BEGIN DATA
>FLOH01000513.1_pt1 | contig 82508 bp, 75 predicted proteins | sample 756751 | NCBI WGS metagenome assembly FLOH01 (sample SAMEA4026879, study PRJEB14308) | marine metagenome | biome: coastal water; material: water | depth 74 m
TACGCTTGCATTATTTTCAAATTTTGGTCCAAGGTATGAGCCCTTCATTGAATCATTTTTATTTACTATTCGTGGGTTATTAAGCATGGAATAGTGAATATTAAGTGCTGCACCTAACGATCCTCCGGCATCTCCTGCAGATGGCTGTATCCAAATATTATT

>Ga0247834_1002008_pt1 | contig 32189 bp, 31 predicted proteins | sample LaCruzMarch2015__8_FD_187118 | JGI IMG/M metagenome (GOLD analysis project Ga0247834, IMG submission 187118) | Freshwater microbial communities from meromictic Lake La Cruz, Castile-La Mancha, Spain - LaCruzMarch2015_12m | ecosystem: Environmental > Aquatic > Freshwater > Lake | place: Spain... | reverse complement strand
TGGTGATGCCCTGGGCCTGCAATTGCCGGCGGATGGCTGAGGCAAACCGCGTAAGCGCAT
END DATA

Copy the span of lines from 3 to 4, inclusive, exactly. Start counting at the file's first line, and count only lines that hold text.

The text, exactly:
>Ga0247834_1002008_pt1 | contig 32189 bp, 31 predicted proteins | sample LaCruzMarch2015__8_FD_187118 | JGI IMG/M metagenome (GOLD analysis project Ga0247834, IMG submission 187118) | Freshwater microbial communities from meromictic Lake La Cruz, Castile-La Mancha, Spain - LaCruzMarch2015_12m | ecosystem: Environmental > Aquatic > Freshwater > Lake | place: Spain... | reverse complement strand
TGGTGATGCCCTGGGCCTGCAATTGCCGGCGGATGGCTGAGGCAAACCGCGTAAGCGCAT